< Previous species


Next species >

7906-1.jpg (976593 bytes)


7904-1.jpg (846345 bytes)

Ostrea angasi G.B. Sowerby II, 1871      Mud Oyster or Angasi Oyster

Description: Shell very solid, heavy. Shape variable but usually roughly circular or oval. Lower (left) valve only moderately cup shaped, conforming to substrate surface as juvenile but free living as adult; upper (right) valve flat or weakly concave or convex. Hinge short. Interior porcellaneous white within margin, muscle scar almost central, margins fluted. Exterior of lower valve radially ribbed; upper and lower valves densely foliaceous. Shell colour purple-brown or grey.

Size: Up to 180 mm diameter.

Distribution: Endemic to Australia; Port Stephens, central NSW, southwards and around southern Australia, to south-western WA, including Tas.

Habitat: Lives on muddy, sandy or rubble substrates in bays and estuaries from the lowest low tide level and below. The deepest taken specimen in the Australian Museum collection is from 110 m depth; Cotton (1961) reported it down to 96 fathoms (175 m) in SA. The larvae settle on solid substrates but the spat detach at about 25 mm in size and settle on the bottom. Although they are referred to as a mud oysters, they require access to an inhalant flow of water and cannot live if completely buried in mud. Adults are sometimes found on reefs of dead oyster rubble which allow a good water flow.

Comparison: This species is identified by its large size and subtidal habitat. Juvenile specimens can be distinguished from Saccostrea glomerata by being flatter and by lacking chomata inside the shell margin.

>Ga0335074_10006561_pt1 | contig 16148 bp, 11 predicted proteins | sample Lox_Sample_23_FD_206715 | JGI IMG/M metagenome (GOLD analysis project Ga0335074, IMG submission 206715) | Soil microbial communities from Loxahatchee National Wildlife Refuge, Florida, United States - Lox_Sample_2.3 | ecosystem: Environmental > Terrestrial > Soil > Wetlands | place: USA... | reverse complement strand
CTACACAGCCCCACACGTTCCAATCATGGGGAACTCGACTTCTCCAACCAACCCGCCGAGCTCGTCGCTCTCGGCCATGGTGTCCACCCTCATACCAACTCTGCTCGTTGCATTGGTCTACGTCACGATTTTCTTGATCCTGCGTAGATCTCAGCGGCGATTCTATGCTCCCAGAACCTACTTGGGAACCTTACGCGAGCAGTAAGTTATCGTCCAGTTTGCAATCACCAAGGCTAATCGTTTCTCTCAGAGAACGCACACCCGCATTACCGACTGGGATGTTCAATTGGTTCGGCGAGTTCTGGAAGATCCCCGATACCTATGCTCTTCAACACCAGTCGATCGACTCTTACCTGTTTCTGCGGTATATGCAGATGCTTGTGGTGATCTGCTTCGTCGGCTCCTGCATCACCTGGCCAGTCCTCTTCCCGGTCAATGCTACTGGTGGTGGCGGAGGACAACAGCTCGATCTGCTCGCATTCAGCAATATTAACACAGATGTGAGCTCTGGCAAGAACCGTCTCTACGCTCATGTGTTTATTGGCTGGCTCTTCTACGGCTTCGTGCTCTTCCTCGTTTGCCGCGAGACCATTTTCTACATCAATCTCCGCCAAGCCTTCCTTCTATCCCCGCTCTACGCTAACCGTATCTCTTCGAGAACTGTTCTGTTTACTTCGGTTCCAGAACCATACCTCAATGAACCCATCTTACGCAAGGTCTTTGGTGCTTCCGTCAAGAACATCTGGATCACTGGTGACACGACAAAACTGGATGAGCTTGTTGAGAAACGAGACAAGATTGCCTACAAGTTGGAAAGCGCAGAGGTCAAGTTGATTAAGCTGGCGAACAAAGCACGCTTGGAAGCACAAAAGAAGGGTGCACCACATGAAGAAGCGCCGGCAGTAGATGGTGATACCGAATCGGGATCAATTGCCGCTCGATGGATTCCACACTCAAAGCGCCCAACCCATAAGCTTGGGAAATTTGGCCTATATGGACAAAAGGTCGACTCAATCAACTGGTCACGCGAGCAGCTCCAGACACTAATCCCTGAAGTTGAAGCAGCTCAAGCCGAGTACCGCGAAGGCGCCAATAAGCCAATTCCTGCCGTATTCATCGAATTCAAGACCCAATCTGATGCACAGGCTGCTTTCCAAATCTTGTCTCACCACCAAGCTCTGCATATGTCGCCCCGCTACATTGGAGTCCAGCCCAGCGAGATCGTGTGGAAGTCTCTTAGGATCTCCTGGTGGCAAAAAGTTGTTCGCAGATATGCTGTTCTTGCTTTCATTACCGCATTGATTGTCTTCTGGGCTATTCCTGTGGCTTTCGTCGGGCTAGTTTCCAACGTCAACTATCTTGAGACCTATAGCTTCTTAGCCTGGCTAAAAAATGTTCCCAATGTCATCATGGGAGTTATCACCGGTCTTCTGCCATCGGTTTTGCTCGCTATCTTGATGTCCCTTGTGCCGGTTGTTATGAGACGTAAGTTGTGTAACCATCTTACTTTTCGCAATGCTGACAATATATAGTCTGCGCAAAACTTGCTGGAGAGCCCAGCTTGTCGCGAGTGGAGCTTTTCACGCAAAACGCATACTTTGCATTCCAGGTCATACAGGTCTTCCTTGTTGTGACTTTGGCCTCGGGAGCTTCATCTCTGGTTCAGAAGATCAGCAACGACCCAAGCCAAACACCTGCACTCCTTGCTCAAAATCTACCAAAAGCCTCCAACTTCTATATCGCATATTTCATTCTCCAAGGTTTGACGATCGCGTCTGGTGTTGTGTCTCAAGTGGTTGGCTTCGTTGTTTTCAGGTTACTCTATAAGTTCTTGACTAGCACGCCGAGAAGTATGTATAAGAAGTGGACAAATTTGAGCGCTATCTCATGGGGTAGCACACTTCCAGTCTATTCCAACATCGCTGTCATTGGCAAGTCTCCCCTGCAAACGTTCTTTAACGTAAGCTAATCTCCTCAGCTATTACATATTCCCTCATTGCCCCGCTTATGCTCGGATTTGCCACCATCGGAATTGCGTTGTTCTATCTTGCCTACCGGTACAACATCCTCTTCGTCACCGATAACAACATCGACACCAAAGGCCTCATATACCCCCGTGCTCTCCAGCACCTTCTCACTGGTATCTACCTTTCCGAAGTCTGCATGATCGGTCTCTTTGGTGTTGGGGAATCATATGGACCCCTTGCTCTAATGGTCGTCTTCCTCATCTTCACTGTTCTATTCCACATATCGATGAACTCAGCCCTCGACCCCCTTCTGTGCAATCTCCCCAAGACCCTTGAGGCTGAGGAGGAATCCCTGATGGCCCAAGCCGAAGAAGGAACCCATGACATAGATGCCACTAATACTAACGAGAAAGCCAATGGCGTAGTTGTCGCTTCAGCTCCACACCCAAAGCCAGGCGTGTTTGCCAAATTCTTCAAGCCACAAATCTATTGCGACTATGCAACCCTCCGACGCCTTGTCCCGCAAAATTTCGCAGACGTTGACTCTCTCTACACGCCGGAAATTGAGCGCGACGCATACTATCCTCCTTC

Synonymy: Ostrea sinuata Lamarck, 1819 is a synonym based on SA shells. This species is not the similar-looking Ostrea edulis Linnaeus, 1758, which is a European species. However, there has been a report that Ostrea edulis has been introduced into Western Australia (Morton et al, 2003); this needs verification.

Remarks: This species was used for food by the Aborigines and large middens of discarded shells were created. It was abundant at the start of European settlement in Australia but was overfished and became less common towards the end of the 19th century. The European settlers used shells for making lime, which was then used for mortar for bricklaying. In the 1870s government contracts called for lime made from live taken shells, as it provided a superior product! At the time of writing (2024), the species is being farmed by aquaculture companies in NSW, South Australia and Tasmania.

Fig. 1: Gunnamatta Bay, NSW (C.075488)

Fig. 2: a. Trawled off Sydney (DLB3463). b. Babel Island, Bass Strait (DLB4935). c. Simsons Beach, Port Hacking (C.104628). d. Off Fairlight, Sydney Harbour (C.120227).


Copyright Des Beechey 2024